Posts Tagged ‘Austrian Grand Prix’

MotoGP Red Bull Ring Results

August 11, 2019

© Bruce Allen. Exclusive to Motorcycle.com

Dovi punks Marquez again in Austria 

In another classic late-race duel between the top two riders in MotoGP, Ducati royal Andrea Dovizioso went through on Repsol Honda savant Marc Marquez in the last turn for a heart-stopping win, his fifth in six close encounters of this kind.  Dovi’s first win since Round 1 in Qatar provided warm fuzzies by the gross for Ducati but had virtually no impact on the championship. The battle for second took a hit, as Dovizioso’s win put 36 points of daylight between him and teammate Danilo Petrucci.

Two streaks were up for grabs today. The first was a possible triple—Germany, Brno and Austria—for Marquez, which no one really wanted to see. The other was an Austrian four-peat for Ducati, to which many folks, including plenty in the grandstands, were looking forward. If one considers that German industrial monolith Audi owns Volkswagen Group, which, in turn, owns Lamborghini, which, in fact, owns Ducati, you could almost call it a home win for the locals, making it four in a row, Red Bull Ring remaining the only circuit on the calendar where Marquez has never won. Take that, scheißkopf. The “forever” part of that previous statement was negated this weekend when Dorna announced a new five-year deal with Red Bull for the Austrian Grand Prix.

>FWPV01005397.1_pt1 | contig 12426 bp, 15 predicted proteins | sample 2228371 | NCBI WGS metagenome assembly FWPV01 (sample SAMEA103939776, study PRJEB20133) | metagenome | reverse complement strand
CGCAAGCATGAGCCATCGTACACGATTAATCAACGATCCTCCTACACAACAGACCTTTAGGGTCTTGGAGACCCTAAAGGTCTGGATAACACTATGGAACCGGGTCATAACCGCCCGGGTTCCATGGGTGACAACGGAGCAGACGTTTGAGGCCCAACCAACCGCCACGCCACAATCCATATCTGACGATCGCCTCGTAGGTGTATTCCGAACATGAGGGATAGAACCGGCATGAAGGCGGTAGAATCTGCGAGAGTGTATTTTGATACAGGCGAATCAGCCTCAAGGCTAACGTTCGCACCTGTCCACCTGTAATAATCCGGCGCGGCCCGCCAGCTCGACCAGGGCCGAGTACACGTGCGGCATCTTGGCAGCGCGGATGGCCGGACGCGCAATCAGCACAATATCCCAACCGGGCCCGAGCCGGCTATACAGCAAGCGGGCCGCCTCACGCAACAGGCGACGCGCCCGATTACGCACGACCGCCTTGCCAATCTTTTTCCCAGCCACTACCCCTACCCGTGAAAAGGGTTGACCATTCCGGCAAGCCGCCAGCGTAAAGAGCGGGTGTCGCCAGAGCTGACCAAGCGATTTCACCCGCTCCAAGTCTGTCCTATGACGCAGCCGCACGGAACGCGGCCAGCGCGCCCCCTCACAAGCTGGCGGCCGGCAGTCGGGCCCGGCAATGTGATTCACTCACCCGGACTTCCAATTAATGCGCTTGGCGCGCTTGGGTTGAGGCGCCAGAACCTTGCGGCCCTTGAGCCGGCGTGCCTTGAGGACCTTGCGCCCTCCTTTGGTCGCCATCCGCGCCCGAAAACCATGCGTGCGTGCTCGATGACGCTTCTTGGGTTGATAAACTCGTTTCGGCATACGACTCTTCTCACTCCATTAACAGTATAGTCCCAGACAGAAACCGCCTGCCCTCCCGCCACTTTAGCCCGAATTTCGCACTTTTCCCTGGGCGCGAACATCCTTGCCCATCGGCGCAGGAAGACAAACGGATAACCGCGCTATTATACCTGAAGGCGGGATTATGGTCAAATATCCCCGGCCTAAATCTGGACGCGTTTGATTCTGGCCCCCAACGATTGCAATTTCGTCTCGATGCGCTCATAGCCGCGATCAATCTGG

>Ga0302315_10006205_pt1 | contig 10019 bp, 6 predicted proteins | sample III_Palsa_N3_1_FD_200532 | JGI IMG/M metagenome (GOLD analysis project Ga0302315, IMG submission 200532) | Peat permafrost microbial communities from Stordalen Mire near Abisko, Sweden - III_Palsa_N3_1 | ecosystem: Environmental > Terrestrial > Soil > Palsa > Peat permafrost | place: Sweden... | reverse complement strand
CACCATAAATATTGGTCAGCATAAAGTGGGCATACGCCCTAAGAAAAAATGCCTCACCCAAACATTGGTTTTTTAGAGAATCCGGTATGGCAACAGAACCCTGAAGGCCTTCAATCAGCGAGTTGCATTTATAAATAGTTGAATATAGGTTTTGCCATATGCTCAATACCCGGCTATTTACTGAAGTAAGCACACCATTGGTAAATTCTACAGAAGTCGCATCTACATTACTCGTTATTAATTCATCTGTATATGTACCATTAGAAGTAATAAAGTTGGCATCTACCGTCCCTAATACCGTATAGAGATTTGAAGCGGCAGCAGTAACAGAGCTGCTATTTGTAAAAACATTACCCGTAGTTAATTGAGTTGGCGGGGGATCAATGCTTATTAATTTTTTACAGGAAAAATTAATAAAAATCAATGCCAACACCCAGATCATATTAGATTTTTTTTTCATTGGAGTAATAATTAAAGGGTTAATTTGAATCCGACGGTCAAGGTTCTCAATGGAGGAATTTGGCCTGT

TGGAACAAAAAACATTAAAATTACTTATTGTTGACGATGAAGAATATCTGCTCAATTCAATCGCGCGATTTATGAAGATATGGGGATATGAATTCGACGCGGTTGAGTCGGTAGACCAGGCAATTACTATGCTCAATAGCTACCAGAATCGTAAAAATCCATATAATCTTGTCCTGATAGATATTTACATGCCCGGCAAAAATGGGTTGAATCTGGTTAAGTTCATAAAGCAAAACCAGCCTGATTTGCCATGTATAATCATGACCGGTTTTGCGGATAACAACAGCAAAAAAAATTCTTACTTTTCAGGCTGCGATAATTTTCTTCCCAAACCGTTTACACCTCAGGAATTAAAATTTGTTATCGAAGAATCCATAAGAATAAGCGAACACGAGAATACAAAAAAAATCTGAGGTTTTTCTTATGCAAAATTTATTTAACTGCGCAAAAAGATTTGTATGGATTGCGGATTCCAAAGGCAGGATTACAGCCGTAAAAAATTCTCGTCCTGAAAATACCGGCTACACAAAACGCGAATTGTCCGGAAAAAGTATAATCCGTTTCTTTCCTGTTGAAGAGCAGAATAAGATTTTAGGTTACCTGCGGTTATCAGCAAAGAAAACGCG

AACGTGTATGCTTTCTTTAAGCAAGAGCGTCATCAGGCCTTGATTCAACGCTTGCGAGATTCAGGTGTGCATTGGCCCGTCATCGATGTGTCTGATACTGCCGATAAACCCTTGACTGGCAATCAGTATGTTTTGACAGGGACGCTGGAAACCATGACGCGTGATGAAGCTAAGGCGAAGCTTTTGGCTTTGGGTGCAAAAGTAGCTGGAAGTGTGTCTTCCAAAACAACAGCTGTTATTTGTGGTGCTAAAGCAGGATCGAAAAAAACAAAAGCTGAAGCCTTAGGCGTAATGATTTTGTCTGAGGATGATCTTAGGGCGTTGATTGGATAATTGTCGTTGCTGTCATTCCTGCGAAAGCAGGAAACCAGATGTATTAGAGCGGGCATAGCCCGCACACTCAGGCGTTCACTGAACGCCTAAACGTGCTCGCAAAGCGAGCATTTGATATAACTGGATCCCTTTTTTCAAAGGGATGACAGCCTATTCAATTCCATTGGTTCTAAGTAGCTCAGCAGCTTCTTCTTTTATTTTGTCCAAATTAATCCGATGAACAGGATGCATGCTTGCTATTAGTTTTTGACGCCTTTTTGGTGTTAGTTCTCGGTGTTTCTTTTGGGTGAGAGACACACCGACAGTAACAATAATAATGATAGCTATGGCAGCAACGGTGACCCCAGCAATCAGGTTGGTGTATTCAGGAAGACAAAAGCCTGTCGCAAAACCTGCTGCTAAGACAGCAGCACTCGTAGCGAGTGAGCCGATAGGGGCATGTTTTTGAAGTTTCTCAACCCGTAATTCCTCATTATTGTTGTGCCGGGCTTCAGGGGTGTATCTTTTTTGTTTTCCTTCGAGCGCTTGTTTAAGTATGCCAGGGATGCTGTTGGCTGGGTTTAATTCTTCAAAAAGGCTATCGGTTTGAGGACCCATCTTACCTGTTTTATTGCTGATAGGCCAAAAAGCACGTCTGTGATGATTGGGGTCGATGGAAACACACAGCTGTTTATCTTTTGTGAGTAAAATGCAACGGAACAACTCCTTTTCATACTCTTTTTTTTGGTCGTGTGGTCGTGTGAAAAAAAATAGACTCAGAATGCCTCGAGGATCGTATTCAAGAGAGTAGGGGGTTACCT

Screenshot (89)

Marquez and Dovizioso entering Turn 10, Lap 28.

Screenshot (92)

Same two riders exiting Turn 10.

Practice and Qualifying 

We learned one thing during FP1—the track record was going to get whacked on Saturday, weather permitting. Less than a second off during FP1, led by Dovizioso, Marquez and Vinales. Miller, Rossi, Quartararo, Rins and Zarco all within 4/10ths of the Maverick. FP2 featured much of the same cast as Act I.

Saturday dawned as summer Saturdays do in Austria, clear and mild. FP3 would separate the lambs and the goats. At the end, the top nine riders were under 1:24. The last-minute maneuvering to avoid having to deal with QP1 left Cal Crutchlow, Miguel Oliveira and Franco Morbidelli disgruntled; Crutchlow, notably, gets a Chernobyl-like Zone of Exclusion around himself for 30 minutes after these things.